Most parents would probably look back at their lives since their children entered into them and observe how quickly they've grown up and how fast the time is gone. I am just like most parents. This has been another big year for Oliver. He's grown immensely in the past 12 months, physically, emotionally and intellectually. Watching him at the school sports' day was an indication of how much he'd grown. Last year he was still finding his feet, this year he contributed a significant number of points to his house's ultimate score on that day. We have the swimming day coming up soon and I expect his contribution will also be significant.
I don't know how and why children are able to manage audio visual devices so much better than their parents. Oliver can drive a play station better than anyone in the house – and he doesn't need a remote!!! The introduction of Netflix in our house (at the expense of DSTV which I think is a rip-off anyway, but it does mean I have to go and leach at friends when a game is on) brings new un-watchable TV shows, all of which Oliver is an expert on. Who on earth would have dreamed up such a gross show like Slugterra? And did those people know that Oliver would be the residential (not household, RESIDENTIAL) expert who willingly involves us in competitive discussions about what our favourite slug is. Something like – do you prefer Ramstone or Frostcrawler? Or – if Grenuke or Lavalink both had black belts who would eat their dinner faster? We had this last year with Star Wars, which seems to have fallen a bit out of favour and could be regarded as blaine.
The term "blaine" needs some explaining. Last year he told us that something was completely blaine. Kath and I fell over, he was developing his own slang! He has since distanced himself from the term, claiming that it was in fact LAME. We prefer blaine.
And now there is soccer.
His ambition is to be a goalie. In order to be a goalie you have to play soccer. And play soccer he does, with great vigour and enthusiasm, to the extent that he has been known to decline going to a party because it clashes with soccer practice. We all delight in watching him play.
Another year Oliver and what a fantastic child you are. We love your imagination, your ability to entertain yourself for hours on your trampoline, for loving your home and your family. We love your love for your friends and school and your passionate nature. I don't love your interest in Dirt Karringmelk's "Loslappie". But this is what happens to poor parents like me – my children will enjoy music that I will not be able to tolerate. We love how sensitive you are, how you're willing to listen to Loslappie at warp volume to drown out the thunder and lightning. I love it when you sing the bridge of Peter Green's "Oh well", and I love riding with you on Sunday mornings and watching you talking to your body as you force it and your incredibly heavy bicycle up a hill.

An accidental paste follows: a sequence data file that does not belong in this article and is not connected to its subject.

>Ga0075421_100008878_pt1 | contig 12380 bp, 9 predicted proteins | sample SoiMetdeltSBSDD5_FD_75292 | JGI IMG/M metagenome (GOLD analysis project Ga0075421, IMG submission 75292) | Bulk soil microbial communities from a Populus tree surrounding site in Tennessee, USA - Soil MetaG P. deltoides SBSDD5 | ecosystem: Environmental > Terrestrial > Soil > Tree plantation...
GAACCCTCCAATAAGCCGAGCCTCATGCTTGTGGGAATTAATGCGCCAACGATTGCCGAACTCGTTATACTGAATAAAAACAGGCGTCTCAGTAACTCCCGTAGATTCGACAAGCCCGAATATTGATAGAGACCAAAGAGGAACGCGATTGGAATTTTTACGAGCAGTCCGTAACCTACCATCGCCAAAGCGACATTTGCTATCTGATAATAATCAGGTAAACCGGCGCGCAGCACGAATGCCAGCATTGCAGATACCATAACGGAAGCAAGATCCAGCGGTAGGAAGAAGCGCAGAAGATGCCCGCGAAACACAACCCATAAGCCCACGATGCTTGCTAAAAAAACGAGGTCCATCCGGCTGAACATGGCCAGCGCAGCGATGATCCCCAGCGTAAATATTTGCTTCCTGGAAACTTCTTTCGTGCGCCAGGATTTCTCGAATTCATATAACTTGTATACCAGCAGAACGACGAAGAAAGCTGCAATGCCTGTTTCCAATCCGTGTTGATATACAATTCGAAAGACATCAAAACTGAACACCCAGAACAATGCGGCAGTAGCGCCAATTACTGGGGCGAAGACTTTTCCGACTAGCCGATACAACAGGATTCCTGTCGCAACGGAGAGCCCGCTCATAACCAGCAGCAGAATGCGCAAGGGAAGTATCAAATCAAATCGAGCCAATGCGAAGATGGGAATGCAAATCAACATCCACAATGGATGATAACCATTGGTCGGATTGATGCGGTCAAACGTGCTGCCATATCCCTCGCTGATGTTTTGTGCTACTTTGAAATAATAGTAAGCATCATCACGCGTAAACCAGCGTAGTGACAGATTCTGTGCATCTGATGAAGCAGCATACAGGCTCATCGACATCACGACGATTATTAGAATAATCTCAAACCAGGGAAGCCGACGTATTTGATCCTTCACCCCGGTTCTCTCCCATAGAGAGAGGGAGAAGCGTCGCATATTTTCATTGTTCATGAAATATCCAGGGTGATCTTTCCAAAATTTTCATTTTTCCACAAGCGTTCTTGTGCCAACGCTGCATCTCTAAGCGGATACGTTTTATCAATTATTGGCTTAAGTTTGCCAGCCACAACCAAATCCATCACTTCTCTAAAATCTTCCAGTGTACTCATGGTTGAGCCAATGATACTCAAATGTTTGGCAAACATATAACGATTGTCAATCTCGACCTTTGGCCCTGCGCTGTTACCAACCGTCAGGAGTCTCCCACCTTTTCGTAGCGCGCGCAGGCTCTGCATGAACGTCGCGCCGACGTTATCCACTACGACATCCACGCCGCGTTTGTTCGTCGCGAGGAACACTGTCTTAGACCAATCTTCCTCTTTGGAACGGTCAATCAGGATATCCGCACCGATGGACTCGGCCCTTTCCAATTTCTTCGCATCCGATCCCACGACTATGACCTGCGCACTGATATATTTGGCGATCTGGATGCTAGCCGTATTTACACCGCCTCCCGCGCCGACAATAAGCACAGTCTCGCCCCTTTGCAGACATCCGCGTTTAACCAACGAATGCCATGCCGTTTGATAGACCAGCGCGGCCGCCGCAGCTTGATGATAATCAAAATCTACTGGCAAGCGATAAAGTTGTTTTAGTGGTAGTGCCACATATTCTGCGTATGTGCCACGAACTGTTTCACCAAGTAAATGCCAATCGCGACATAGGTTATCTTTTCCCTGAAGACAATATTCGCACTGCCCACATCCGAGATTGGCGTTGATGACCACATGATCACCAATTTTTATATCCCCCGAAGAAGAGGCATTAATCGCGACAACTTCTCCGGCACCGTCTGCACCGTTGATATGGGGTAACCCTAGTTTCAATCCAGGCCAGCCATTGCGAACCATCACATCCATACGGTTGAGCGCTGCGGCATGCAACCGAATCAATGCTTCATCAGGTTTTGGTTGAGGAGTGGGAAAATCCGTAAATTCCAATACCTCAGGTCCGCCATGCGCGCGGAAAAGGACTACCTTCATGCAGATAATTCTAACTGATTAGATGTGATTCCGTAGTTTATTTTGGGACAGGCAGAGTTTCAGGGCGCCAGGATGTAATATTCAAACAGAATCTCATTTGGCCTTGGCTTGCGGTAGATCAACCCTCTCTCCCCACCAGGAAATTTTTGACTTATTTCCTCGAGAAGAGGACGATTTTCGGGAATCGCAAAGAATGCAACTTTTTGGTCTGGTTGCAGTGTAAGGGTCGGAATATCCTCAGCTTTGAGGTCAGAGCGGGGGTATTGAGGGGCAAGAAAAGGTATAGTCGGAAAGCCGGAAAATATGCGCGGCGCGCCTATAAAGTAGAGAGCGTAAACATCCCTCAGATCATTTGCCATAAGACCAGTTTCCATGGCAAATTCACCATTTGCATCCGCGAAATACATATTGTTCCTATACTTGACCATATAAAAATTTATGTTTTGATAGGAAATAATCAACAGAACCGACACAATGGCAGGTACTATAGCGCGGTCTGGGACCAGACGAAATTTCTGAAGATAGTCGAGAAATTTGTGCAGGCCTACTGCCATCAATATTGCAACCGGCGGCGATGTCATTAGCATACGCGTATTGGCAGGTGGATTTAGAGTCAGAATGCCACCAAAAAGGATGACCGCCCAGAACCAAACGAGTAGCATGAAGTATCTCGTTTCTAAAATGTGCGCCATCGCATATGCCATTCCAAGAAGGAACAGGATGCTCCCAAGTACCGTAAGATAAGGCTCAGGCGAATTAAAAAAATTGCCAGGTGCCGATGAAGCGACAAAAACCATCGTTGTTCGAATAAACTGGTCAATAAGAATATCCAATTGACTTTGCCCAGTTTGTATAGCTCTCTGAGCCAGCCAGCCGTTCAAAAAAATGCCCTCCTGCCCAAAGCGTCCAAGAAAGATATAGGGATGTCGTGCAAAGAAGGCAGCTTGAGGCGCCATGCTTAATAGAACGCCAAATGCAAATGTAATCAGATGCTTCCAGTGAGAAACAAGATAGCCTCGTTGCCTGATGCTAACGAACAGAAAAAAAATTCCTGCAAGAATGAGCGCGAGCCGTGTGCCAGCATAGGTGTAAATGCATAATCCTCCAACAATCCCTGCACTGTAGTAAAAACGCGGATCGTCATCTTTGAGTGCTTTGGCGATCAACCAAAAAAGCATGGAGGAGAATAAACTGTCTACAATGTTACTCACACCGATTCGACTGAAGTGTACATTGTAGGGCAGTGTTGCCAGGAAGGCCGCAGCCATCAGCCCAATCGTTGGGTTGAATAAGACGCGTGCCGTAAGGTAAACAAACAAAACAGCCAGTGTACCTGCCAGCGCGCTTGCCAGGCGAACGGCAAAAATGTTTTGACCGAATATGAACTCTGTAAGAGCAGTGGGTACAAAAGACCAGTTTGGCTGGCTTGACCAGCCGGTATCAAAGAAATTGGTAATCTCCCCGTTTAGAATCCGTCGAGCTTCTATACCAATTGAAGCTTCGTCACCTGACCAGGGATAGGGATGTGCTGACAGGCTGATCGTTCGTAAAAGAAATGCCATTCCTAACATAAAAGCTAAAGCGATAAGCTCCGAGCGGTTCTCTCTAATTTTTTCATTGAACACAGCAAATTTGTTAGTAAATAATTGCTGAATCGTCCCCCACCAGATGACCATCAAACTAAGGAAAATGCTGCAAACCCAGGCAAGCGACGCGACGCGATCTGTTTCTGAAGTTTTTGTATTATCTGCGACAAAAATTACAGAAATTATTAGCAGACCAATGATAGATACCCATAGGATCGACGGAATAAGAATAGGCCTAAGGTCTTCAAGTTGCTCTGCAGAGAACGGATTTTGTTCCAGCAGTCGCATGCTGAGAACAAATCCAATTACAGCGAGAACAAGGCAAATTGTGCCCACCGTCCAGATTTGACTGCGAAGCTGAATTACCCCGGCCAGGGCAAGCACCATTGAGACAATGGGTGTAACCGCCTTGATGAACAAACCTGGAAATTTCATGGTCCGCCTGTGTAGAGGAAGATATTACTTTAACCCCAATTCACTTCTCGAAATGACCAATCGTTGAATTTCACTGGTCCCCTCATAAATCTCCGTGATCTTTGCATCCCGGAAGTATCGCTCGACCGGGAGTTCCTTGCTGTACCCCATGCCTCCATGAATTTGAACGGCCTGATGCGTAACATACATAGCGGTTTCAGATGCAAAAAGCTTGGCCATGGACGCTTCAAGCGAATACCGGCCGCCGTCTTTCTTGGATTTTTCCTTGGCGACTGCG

Happy 7th year. Thank you for the last 6. Thank you for listening to a scratchy version of Enid Blyton's Famous Five on our record player. And thank you for being you and most importantly thank you for being ours.
Here we again. I was not aware that Denny Laine's birthday was on the 29th of October as well. I'll post an extra song this year because Denny Laine is not blaine. There is a lot of solo Denny Laine stuff that isn't on iTunes and it should be, he was overshadowed by Paul McCartney but when let loose on his solo albums he produced some very good stuff.
Peter Green – still my favourite. "Need your love so bad" was a cover. First done by Little Willie John, Green apparently heard the BB King version and then covered it. This is a long track but listen to how chatty he is between takes. That's definitely him and his legendary Les Paul playing in the middle position (that's one for the guitarists).
And finally Ollie Halsall. There's a very vibrant Facebook page dedicated to Ollie for those who would like to know more about this incredible musician. Here's General Custer off the Monkey's Bum album – it's a biographical tale of when Patto went on tour with Joe Cocker (General Custer). Mike Patto could certainly write a hit when he wanted to – and this should have been a hit.